FIGURE 4: Soil erosion on sloped areas.

FIGURE 5: Soil erosion on sloped areas.

Land degradation

Land degradation is normally characterised by soil erosion, lack of vegetation or invasive species (Snyman 2003). The land was degraded in all three districts, but more so in OR Tambo. Figure 6 shows an example of severely degraded land in Tsolo near Umtata. Wessels (2005) also concluded that the communal farming system was at the root of land degradation in OR Tambo and the rest of the Eastern Cape. The central and western regions of OR Tambo, namely the Tsolo and Umtata regions, were more degraded compared to the coastal areas at Lusikisiki and Port St Johns. Hoffman et al. (1999) supported this in their national review on land degradation in South Africa.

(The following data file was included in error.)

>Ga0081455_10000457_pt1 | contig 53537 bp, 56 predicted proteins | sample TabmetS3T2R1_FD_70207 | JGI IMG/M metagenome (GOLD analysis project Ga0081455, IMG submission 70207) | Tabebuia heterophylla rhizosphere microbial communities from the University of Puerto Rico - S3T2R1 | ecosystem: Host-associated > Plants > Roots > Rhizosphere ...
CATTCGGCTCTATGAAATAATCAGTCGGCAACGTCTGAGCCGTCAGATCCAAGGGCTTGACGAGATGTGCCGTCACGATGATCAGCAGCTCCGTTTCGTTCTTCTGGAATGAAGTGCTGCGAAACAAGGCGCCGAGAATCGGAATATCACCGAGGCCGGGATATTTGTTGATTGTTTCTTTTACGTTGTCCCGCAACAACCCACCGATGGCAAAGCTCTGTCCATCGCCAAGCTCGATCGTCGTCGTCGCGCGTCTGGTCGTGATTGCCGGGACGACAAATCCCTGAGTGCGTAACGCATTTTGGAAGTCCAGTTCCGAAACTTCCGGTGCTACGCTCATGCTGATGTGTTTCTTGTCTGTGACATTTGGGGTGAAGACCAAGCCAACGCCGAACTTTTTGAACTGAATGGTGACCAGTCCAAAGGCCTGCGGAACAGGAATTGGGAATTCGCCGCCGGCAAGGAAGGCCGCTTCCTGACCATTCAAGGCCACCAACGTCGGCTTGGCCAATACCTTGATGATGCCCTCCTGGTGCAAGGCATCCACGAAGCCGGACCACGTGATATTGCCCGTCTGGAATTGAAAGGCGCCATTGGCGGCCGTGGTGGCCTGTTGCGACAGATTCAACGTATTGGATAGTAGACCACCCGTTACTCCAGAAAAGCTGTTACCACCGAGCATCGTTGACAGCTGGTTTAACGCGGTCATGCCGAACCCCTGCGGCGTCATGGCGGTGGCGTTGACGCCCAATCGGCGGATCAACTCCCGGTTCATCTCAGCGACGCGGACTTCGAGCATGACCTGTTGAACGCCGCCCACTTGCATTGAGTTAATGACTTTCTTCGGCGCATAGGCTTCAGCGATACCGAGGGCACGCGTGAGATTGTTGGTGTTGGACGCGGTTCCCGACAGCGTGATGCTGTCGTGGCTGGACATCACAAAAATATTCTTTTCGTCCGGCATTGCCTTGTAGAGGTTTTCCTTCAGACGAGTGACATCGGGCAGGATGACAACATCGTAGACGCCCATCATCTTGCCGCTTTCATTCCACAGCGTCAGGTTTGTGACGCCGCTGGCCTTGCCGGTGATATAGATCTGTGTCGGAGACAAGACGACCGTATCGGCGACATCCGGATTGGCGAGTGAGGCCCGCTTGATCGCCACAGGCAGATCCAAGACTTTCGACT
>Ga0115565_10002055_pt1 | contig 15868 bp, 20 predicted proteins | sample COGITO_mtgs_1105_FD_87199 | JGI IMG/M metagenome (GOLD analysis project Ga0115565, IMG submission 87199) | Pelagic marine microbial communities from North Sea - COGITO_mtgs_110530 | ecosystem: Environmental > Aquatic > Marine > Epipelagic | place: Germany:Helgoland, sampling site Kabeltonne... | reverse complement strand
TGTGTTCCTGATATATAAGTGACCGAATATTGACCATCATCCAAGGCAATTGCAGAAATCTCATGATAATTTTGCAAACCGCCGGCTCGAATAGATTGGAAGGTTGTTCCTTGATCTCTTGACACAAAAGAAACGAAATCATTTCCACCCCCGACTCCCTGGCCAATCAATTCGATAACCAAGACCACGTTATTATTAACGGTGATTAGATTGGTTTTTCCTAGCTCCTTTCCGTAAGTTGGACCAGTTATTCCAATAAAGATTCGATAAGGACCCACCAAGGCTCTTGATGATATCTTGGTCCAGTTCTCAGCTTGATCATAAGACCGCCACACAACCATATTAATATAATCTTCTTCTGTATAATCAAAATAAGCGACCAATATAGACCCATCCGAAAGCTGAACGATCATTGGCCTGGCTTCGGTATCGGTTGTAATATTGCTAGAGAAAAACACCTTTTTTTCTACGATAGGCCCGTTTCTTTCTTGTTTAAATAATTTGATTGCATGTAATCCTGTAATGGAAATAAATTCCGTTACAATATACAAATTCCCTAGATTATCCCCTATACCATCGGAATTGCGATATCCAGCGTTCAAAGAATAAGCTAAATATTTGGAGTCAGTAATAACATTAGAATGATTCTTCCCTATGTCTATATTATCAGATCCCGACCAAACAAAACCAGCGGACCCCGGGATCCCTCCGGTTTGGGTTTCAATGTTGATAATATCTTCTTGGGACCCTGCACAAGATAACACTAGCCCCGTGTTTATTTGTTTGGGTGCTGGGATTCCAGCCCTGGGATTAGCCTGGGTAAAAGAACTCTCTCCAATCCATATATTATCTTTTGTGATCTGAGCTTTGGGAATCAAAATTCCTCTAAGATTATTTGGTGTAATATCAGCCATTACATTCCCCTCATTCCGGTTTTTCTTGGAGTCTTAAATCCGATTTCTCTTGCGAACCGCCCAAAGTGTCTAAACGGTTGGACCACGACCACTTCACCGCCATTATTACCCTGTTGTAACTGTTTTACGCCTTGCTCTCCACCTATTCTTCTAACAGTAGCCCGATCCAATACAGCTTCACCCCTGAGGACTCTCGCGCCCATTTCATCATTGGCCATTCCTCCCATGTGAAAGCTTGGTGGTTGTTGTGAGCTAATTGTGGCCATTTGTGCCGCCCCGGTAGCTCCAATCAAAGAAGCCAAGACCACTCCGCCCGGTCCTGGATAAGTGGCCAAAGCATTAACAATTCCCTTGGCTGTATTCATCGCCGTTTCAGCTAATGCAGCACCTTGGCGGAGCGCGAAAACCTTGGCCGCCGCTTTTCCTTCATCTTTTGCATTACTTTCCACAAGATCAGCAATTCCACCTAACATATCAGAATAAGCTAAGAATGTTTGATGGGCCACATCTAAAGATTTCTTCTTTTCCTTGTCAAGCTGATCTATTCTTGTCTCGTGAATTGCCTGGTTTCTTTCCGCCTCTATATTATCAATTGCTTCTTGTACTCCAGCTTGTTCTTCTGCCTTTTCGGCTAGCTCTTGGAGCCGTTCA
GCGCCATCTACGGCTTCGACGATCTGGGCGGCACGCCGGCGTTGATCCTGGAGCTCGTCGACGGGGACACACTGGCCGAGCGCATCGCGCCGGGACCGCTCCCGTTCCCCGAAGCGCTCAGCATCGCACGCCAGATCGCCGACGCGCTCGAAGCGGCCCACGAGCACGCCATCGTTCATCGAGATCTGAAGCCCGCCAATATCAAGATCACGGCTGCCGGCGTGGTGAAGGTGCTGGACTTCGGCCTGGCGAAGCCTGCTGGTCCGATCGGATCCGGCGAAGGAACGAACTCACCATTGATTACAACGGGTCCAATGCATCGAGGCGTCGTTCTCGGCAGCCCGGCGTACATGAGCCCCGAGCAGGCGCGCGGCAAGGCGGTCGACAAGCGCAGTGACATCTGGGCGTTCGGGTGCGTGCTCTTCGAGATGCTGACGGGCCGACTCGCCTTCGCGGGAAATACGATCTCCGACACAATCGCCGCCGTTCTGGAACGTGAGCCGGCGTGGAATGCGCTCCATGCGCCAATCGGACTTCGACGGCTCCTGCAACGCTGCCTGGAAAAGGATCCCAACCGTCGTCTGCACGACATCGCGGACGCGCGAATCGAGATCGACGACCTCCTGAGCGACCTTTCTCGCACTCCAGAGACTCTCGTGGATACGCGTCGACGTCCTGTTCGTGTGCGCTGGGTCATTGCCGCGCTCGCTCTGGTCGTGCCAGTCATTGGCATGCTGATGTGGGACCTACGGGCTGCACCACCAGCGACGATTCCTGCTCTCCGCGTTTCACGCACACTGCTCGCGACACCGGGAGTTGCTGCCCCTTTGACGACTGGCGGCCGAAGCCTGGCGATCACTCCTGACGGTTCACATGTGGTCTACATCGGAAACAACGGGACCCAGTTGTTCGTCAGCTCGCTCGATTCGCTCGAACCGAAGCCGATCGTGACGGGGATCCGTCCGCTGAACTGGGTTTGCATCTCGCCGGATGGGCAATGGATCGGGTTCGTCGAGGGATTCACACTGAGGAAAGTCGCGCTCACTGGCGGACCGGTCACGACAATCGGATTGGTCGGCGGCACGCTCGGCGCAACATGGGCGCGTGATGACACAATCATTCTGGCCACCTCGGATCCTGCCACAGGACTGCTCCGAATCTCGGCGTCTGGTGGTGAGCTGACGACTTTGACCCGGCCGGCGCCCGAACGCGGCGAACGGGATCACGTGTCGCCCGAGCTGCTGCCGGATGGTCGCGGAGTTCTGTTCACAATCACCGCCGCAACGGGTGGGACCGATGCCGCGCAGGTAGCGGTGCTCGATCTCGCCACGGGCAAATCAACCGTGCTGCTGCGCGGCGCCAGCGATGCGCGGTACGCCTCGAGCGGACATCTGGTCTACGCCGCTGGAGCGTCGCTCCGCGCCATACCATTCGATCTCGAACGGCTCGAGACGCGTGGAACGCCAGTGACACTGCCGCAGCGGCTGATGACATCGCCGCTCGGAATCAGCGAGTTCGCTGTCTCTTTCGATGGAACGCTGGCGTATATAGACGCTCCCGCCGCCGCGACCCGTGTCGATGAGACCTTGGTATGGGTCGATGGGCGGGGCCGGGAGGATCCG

FIGURE 6: Severely degraded land in Mfolozi village near Tsolo.

Degraded land in Cacadu and Joe Gqabi was more visible on municipal land around towns and again this was linked to the communal farming system. In Cacadu district, it was observed that 2% of land outside Willowmore was degraded, and Hoffmann et al. (1999) mentioned that there was insignificant land degradation in all of Cacadu except on communal land.

Land degradation as an ecological problem predisposes farmers to the adverse impacts of drought. In the badly degraded areas, agriculture was affected negatively as vegetation cannot grow, resulting in low potential grazing for animals. Farmers in such areas were more vulnerable to drought when compared to farmers in areas where there was no land degradation.

Surface and groundwater supply